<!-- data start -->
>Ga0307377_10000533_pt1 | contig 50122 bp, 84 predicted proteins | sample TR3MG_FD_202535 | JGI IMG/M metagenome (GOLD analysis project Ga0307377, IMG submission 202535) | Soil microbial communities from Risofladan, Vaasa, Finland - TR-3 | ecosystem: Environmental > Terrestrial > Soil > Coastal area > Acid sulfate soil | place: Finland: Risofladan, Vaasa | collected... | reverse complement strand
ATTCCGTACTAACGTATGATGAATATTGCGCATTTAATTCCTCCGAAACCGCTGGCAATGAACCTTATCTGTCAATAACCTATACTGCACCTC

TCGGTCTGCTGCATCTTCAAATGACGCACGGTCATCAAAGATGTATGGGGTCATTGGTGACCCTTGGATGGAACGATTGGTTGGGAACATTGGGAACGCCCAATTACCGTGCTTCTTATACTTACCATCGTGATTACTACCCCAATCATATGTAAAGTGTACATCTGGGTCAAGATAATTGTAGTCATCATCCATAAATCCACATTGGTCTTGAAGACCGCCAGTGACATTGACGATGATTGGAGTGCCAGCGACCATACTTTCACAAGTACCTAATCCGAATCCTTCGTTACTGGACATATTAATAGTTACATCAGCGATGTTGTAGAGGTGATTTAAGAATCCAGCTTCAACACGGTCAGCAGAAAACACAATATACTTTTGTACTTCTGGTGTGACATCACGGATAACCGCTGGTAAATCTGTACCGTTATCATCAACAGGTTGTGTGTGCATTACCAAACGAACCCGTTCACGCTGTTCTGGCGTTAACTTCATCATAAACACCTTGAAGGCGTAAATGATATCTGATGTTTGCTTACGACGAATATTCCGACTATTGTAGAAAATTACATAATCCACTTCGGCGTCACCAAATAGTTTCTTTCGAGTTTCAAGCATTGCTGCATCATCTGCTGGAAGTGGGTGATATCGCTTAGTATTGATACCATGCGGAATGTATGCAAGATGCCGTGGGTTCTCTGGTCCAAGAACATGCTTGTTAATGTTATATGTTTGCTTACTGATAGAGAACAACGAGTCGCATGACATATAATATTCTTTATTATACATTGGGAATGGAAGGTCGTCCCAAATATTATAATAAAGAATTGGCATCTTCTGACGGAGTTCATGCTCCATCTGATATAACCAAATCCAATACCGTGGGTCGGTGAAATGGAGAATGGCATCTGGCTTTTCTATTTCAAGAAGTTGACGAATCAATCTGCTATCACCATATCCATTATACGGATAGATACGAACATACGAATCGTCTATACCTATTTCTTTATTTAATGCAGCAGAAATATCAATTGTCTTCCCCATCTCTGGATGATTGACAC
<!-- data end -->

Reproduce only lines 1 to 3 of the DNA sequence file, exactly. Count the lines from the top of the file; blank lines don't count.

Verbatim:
>Ga0307377_10000533_pt1 | contig 50122 bp, 84 predicted proteins | sample TR3MG_FD_202535 | JGI IMG/M metagenome (GOLD analysis project Ga0307377, IMG submission 202535) | Soil microbial communities from Risofladan, Vaasa, Finland - TR-3 | ecosystem: Environmental > Terrestrial > Soil > Coastal area > Acid sulfate soil | place: Finland: Risofladan, Vaasa | collected... | reverse complement strand
ATTCCGTACTAACGTATGATGAATATTGCGCATTTAATTCCTCCGAAACCGCTGGCAATGAACCTTATCTGTCAATAACCTATACTGCACCTC

TCGGTCTGCTGCATCTTCAAATGACGCACGGTCATCAAAGATGTATGGGGTCATTGGTGACCCTTGGATGGAACGATTGGTTGGGAACATTGGGAACGCCCAATTACCGTGCTTCTTATACTTACCATCGTGATTACTACCCCAATCATATGTAAAGTGTACATCTGGGTCAAGATAATTGTAGTCATCATCCATAAATCCACATTGGTCTTGAAGACCGCCAGTGACATTGACGATGATTGGAGTGCCAGCGACCATACTTTCACAAGTACCTAATCCGAATCCTTCGTTACTGGACATATTAATAGTTACATCAGCGATGTTGTAGAGGTGATTTAAGAATCCAGCTTCAACACGGTCAGCAGAAAACACAATATACTTTTGTACTTCTGGTGTGACATCACGGATAACCGCTGGTAAATCTGTACCGTTATCATCAACAGGTTGTGTGTGCATTACCAAACGAACCCGTTCACGCTGTTCTGGCGTTAACTTCATCATAAACACCTTGAAGGCGTAAATGATATCTGATGTTTGCTTACGACGAATATTCCGACTATTGTAGAAAATTACATAATCCACTTCGGCGTCACCAAATAGTTTCTTTCGAGTTTCAAGCATTGCTGCATCATCTGCTGGAAGTGGGTGATATCGCTTAGTATTGATACCATGCGGAATGTATGCAAGATGCCGTGGGTTCTCTGGTCCAAGAACATGCTTGTTAATGTTATATGTTTGCTTACTGATAGAGAACAACGAGTCGCATGACATATAATATTCTTTATTATACATTGGGAATGGAAGGTCGTCCCAAATATTATAATAAAGAATTGGCATCTTCTGACGGAGTTCATGCTCCATCTGATATAACCAAATCCAATACCGTGGGTCGGTGAAATGGAGAATGGCATCTGGCTTTTCTATTTCAAGAAGTTGACGAATCAATCTGCTATCACCATATCCATTATACGGATAGATACGAACATACGAATCGTCTATACCTATTTCTTTATTTAATGCAGCAGAAATATCAATTGTCTTCCCCATCTCTGGATGATTGACAC